How would you clean up something that was hypergolic with sand, like chlorine trifluoride? In case you missed my thread a while back, here's more information:
    Thereís a report from the early 1950s (in this PDF) of a one-ton spill of the stuff. It burned its way through a foot of concrete floor and chewed up another meter of sand and gravel beneath, completing a day that I'm sure no one involved ever forgot.
    Oh, yeah. Almost forgot about the by-product:
    That process, I should add, would necessarily have been accompanied by copious amounts of horribly toxic and corrosive by-products: itís bad enough when your reagent ignites wet sand, but the clouds of hot hydrofluoric acid are your special door prize if youíre foolhardy enough to hang around and watch the fireworks.
    I won't go on much farther; you can read the blog post and my thread if you're hungry to know more.

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    Default Re: Are there any substances with an NFPA rating of 444?

    Without question, fluorine compounds are nasty. Thankfully, I've never had to deal with a spill/release of a fluorine derivative. We did have one oleum release from a tanker, but close proximity to the Rohm & Haas plant brought out their response team and the impact of the incident was minimal.
    Opportunity is missed by most people, because it is dressed in overalls and looks like work. Thomas Edison

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    Default Re: Are there any substances with an NFPA rating of 444?

    Clouds of hot hydrofluoric acid represent essentially everything I fear.

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    Default Re: Are there any substances with an NFPA rating of 444?

    Quote Originally posted by danceswithcats
    Quote Originally posted by CRSP
    ...Once the material is absorbed, then all of the sorbent would be shoveled into plastic drums for disposal by an approved handler.
    Won't an oxidizer that aggressive be hypergolic with any organic plastic? Are there plastics designed to be strongly inert, or plastics that you can coat with glass or some ridiculously neutral oil?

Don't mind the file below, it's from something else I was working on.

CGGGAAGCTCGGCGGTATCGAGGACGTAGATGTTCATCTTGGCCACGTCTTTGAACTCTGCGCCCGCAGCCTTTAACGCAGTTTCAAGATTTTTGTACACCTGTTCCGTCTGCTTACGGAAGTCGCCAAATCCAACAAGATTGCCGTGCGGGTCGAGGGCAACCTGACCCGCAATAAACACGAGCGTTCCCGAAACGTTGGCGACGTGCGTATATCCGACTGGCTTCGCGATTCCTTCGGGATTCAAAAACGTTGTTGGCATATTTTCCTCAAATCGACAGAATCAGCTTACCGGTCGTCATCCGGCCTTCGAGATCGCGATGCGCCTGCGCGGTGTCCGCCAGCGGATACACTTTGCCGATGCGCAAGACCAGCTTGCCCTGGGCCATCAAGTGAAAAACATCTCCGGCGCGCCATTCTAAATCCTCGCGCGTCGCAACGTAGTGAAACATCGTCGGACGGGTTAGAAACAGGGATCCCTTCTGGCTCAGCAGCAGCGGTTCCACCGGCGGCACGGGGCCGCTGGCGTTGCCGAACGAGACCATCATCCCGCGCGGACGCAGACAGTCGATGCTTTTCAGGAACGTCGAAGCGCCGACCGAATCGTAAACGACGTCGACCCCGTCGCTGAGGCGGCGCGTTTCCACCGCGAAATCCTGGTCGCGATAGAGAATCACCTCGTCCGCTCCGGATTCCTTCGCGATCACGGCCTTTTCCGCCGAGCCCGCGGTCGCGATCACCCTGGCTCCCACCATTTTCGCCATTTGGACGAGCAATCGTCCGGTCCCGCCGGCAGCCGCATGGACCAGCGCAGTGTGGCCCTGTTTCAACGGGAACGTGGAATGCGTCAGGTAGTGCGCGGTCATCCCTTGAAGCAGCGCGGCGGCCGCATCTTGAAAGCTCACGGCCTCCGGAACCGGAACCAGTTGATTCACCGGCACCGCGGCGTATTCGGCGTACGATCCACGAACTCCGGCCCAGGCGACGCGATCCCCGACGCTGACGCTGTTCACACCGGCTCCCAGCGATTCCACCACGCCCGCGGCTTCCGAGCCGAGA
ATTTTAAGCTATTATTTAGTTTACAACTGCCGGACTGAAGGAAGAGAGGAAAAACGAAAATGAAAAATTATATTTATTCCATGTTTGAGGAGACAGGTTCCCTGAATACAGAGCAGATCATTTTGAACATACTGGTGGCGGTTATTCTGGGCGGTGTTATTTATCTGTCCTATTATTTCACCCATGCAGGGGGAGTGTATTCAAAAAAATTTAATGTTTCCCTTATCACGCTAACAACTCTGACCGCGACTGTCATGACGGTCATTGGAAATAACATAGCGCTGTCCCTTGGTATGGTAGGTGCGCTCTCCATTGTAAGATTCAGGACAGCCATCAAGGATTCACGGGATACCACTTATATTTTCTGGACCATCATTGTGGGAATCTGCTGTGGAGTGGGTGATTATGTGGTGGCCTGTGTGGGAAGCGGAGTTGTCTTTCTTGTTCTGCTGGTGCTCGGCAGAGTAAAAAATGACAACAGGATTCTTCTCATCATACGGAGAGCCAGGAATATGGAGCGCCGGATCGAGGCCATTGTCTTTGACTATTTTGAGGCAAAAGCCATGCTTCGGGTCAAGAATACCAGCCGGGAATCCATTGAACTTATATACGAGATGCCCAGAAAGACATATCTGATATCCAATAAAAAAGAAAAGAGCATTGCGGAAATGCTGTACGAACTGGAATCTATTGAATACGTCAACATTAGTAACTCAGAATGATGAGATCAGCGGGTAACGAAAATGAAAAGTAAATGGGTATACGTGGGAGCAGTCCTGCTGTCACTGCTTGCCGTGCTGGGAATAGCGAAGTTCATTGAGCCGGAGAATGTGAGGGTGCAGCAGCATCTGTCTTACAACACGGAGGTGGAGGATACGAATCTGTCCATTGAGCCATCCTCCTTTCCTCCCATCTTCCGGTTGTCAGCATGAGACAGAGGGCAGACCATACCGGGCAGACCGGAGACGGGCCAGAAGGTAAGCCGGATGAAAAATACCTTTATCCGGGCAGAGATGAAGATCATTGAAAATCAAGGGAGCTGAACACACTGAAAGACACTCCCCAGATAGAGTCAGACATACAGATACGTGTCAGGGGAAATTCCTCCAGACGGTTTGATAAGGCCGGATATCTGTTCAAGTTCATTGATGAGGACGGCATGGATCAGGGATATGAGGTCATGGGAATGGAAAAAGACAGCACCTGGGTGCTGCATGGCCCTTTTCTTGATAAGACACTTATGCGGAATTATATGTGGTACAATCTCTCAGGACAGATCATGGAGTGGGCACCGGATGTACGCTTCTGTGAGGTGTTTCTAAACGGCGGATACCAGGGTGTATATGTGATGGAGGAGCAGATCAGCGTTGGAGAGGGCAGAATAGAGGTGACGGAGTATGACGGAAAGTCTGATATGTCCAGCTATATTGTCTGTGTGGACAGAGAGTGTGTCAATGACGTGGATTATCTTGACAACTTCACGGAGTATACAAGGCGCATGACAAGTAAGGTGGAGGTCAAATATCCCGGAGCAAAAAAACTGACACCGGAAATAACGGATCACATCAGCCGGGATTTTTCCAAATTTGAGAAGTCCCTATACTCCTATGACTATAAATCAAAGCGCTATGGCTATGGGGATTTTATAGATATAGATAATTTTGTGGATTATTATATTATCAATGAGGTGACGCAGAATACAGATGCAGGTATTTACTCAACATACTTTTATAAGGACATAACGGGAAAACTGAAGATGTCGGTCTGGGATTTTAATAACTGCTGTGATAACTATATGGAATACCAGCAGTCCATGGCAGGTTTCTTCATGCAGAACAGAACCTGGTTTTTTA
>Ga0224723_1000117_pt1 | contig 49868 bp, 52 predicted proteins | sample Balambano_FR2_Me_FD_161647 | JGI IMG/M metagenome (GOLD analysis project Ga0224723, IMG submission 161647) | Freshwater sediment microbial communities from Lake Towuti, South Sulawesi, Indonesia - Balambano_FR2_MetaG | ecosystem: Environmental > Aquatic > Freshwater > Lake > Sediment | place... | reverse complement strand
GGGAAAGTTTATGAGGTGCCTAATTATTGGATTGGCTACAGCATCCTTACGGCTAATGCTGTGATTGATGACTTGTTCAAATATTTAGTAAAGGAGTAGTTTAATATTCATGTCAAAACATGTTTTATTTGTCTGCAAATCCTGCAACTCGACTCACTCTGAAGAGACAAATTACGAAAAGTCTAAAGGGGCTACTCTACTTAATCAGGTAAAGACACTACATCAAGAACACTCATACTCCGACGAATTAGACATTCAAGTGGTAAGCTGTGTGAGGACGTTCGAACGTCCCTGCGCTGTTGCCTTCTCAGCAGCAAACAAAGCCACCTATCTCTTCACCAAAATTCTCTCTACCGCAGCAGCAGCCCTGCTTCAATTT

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    Default Re: Are there any substances with an NFPA rating of 444?

    Derleth, that's one of the few compounds I've heard of that makes me think I'd rather deal with uranium hexaflouride.

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    Default Re: Are there any substances with an NFPA rating of 444?

    Quote Originally posted by Jurph
    Quote Originally posted by danceswithcats
    Quote Originally posted by CRSP
    ...Once the material is absorbed, then all of the sorbent would be shoveled into plastic drums for disposal by an approved handler.
    Won't an oxidizer that aggressive be hypergolic with any organic plastic? Are there plastics designed to be strongly inert, or plastics that you can coat with glass or some ridiculously neutral oil?
    You raise a very good question. Part of a HazMat team's research in the beginning stages of an incident is to determine if the suits on hand are subject to degradation upon exposure to the spilled material. If we don't have proper protection for the entry team, we aren't going to do anything until appropriately equipped. Further, how will we decon the entry team? Unless we're feeding them using air lines from a remote source, and those lines are suitable for exposure to the product, the person in the suit runs out of breathing air in 30-45 minutes, which is a bad thing.

    Safe entry and decon are our priorities. Presuming we've stabilized the incident, final cleanup and disposal are the responsibility of the manufacturer/hauler, or their designated cleanup contractor. When speaking of shoveling the absorbed material into a plastic drum, that was predicated on first having ensured no incompatibility issues. If the HazMat team can't safely package the spilled product, the responsibility goes back to the manufacturer/hauler.